Monday, June 15, 2009
You're Mything the Point
Every blog and every wine rag at one time or another has done an article about wine myths. These articles are written for wine novices and usually contain the same four or five myths. These are the familiar, and frequently debunked, myths of breathing, and legs, and serving temperature and crap that only pinheads and Master Sommeliers don't know. Do a Google search, or maybe break your Bing cherry, of "wine myths" and you'll find hundreds of "original" columns that purport to enlighten your feeble wine mind, but which all say the same thing. When it comes down to it, the one gigantic wine myth is that there are any wine myths left at all.
However, there are a few myths that are rarely spoken about and may be unfamiliar to even the most rabid wine fanatic. These are the myths, the taboos, that HoseMaster of Wine is brave enough to expose.
Myth #1 Riesling is one of the greatest white wine grapes.
This is hooey on the face of it. No one really believes this. This is one of those things wine "experts" say to those less educated about wine, but that they say with a sidelong wink to other "experts." Kind of like setting up someone on a blind date with an ugly guy but swearing he's really attractive to most people. English wine writers beat this subject into the ground, apparently as an apology for defeating Germany in WWII. No one really pays much attention to Riesling. When's the last time a bottle of Riesling was in the Wine Spectator Top 10 Wines? When's the last time Robert Parker, and not one of his on-the-take flunkies, reviewed German Riesling? When's the last time you went into a great wine shop and the Rieslings were in a cabinet (OK, Kabinett) under lock and key? Myth exploded!!!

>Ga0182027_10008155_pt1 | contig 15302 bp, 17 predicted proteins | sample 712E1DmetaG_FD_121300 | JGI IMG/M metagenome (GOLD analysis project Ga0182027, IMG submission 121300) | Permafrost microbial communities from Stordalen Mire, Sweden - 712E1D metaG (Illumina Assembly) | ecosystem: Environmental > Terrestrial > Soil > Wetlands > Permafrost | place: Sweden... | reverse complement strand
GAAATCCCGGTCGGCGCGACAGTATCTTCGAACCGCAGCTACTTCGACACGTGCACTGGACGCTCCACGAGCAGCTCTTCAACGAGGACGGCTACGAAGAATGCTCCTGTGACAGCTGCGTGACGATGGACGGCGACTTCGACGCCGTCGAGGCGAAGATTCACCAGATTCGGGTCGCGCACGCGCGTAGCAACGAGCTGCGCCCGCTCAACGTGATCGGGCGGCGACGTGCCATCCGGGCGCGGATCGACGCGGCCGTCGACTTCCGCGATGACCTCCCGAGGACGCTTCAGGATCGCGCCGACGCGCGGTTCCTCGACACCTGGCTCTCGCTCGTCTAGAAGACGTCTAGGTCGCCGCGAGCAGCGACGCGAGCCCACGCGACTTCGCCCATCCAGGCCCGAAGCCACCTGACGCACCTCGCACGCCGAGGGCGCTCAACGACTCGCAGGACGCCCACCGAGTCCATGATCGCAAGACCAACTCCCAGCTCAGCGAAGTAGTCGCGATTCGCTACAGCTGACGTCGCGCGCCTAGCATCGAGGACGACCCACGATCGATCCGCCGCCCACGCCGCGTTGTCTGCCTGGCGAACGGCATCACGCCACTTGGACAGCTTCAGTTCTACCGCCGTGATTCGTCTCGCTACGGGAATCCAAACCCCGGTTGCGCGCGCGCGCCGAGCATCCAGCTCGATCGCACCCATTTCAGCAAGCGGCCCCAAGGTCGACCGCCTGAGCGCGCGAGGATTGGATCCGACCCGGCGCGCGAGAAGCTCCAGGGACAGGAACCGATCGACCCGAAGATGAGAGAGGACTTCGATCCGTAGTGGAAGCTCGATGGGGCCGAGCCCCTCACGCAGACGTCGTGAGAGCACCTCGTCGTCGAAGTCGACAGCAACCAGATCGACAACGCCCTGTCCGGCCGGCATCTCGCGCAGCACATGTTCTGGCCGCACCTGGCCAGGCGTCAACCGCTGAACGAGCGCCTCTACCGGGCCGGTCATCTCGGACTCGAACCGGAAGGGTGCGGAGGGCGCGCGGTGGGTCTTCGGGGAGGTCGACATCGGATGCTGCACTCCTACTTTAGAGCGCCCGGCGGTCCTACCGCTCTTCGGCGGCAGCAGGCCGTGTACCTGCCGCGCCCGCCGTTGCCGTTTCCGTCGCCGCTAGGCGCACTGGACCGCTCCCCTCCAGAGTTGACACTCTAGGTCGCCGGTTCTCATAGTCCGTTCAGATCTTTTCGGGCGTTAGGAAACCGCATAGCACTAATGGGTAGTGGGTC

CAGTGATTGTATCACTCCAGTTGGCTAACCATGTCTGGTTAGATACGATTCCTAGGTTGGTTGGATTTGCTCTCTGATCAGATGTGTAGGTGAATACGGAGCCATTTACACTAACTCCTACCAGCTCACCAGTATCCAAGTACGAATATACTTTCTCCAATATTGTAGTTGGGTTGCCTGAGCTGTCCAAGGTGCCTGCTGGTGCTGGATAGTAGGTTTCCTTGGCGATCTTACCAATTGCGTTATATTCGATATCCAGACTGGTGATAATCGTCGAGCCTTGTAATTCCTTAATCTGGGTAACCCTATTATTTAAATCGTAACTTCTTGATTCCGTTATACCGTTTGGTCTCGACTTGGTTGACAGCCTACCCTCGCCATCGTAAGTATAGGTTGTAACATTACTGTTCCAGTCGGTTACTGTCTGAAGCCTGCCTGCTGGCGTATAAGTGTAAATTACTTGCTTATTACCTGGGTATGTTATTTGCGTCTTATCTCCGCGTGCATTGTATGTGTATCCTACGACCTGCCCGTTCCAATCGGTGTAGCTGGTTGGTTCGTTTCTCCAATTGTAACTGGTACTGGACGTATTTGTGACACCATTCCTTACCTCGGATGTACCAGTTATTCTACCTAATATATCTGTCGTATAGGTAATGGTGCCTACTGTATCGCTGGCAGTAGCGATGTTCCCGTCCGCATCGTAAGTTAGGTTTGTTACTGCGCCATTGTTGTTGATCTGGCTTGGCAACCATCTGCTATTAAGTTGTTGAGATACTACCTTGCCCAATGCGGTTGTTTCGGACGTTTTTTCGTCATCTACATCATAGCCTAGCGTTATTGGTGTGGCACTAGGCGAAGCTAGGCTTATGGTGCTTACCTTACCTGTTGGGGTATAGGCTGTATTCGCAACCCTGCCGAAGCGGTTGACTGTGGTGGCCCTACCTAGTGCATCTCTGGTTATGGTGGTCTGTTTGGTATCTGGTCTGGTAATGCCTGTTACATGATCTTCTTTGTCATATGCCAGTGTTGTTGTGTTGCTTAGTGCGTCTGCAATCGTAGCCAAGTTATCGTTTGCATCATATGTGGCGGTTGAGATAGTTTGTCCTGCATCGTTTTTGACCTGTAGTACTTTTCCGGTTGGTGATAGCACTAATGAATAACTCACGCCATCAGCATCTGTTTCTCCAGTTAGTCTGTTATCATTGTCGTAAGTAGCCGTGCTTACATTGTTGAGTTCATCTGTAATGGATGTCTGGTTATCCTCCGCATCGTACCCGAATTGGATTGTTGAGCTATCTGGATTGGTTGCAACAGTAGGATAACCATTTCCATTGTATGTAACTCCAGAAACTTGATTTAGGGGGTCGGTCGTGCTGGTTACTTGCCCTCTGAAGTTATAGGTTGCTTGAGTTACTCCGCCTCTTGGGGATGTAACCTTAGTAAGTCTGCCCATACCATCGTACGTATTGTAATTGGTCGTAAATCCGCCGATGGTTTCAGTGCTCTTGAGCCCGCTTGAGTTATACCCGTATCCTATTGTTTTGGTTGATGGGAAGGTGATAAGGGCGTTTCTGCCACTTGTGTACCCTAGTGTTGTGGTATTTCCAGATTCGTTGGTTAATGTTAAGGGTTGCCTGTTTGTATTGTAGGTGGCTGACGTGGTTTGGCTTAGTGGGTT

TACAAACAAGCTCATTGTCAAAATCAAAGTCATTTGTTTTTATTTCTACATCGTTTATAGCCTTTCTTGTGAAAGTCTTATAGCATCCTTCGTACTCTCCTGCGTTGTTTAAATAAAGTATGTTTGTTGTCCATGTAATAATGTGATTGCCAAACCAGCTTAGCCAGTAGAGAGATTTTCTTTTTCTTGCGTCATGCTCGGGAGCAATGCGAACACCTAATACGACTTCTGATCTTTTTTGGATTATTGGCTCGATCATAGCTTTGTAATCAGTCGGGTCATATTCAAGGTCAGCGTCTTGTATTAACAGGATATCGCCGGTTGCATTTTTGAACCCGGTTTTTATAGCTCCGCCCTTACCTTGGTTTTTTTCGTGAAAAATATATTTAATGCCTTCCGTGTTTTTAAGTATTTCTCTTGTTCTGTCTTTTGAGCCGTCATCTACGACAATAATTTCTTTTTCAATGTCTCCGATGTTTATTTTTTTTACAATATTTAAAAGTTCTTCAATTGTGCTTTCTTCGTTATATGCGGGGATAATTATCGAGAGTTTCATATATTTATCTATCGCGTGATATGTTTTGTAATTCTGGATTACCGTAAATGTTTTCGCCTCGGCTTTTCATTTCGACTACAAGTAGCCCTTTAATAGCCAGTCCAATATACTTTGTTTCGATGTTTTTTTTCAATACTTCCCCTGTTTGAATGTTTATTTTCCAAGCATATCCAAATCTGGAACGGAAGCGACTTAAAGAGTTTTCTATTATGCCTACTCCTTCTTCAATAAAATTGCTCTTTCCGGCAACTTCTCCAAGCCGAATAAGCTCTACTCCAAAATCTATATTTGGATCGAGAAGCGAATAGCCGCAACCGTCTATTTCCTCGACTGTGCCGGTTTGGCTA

Myth #2 Robert Mondavi is dead.
Come on, the head of a large Italian family vanishes right after his winery goes belly up, his white elephant wine museum goes bankrupt, and some wiseguys are looking for money, and you think he's dead? Right about now he's starting up a new winery in Argentina with his new business partner Julia Child. They plan on specializing in Malbec, but are calling it Fume Rouge.
Myth #3 Wine ages better in magnums.
Where did this idea come from? I will admit it's great marketing. You sell two bottles at a time instead of one by convincing the suckers that over the long haul the wine will age better in a magnum. Sure. Just like all the guys over seven feet tall live to be a hundred. Hell, no. Those giants drop dead way before us normal size folks. Wine is the same way. Large formats are a death sentence. And, no, you can't go so far as to say that by that logic a .375ml should last even longer than a regular bottle. There ain't no old midgets either.
Vanessa Wong checking a puncheon of syrah at Peay Vineyards
Myth #4 Oak barrels are made from trees.
OK, they used to be made from oak trees twenty years ago. Now they're made from recycled tires. Every now and then, more often than you like certainly, you can stick your nose in a glass and get a great big whiff of a Goodyear or a vintage Firestone--think that's an accident or poor winemaking? Sure, the fancy wineries use old Pirelli or Michelin tires, but the effect is the same. I'm not complaining, mind you, I think recycling is a great idea, and most of the organic and Biodynamic wineries are proud of their recycled tire barrels. Just stop saying wines smell oaky. A lot of them really smell like skid marks...